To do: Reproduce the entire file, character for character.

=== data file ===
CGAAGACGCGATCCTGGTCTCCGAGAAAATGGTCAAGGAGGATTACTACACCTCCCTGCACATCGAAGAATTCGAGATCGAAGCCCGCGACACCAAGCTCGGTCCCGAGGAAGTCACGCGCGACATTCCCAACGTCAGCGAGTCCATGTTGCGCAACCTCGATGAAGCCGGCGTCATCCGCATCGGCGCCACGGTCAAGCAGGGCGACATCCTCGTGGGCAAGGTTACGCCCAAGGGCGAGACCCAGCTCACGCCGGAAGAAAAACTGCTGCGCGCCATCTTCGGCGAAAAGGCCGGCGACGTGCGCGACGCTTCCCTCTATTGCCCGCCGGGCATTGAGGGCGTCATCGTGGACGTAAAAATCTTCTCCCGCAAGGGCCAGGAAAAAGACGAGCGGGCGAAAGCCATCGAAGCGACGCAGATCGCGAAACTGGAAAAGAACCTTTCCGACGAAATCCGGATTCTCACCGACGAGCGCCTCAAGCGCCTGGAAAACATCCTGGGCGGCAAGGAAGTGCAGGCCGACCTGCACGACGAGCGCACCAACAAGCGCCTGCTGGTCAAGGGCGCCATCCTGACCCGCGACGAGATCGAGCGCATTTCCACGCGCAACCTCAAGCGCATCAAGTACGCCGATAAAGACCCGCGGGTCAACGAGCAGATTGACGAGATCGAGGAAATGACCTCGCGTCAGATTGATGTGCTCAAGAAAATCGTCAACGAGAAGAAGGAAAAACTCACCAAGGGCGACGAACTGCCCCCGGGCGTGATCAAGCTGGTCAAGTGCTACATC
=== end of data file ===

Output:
CGAAGACGCGATCCTGGTCTCCGAGAAAATGGTCAAGGAGGATTACTACACCTCCCTGCACATCGAAGAATTCGAGATCGAAGCCCGCGACACCAAGCTCGGTCCCGAGGAAGTCACGCGCGACATTCCCAACGTCAGCGAGTCCATGTTGCGCAACCTCGATGAAGCCGGCGTCATCCGCATCGGCGCCACGGTCAAGCAGGGCGACATCCTCGTGGGCAAGGTTACGCCCAAGGGCGAGACCCAGCTCACGCCGGAAGAAAAACTGCTGCGCGCCATCTTCGGCGAAAAGGCCGGCGACGTGCGCGACGCTTCCCTCTATTGCCCGCCGGGCATTGAGGGCGTCATCGTGGACGTAAAAATCTTCTCCCGCAAGGGCCAGGAAAAAGACGAGCGGGCGAAAGCCATCGAAGCGACGCAGATCGCGAAACTGGAAAAGAACCTTTCCGACGAAATCCGGATTCTCACCGACGAGCGCCTCAAGCGCCTGGAAAACATCCTGGGCGGCAAGGAAGTGCAGGCCGACCTGCACGACGAGCGCACCAACAAGCGCCTGCTGGTCAAGGGCGCCATCCTGACCCGCGACGAGATCGAGCGCATTTCCACGCGCAACCTCAAGCGCATCAAGTACGCCGATAAAGACCCGCGGGTCAACGAGCAGATTGACGAGATCGAGGAAATGACCTCGCGTCAGATTGATGTGCTCAAGAAAATCGTCAACGAGAAGAAGGAAAAACTCACCAAGGGCGACGAACTGCCCCCGGGCGTGATCAAGCTGGTCAAGTGCTACATC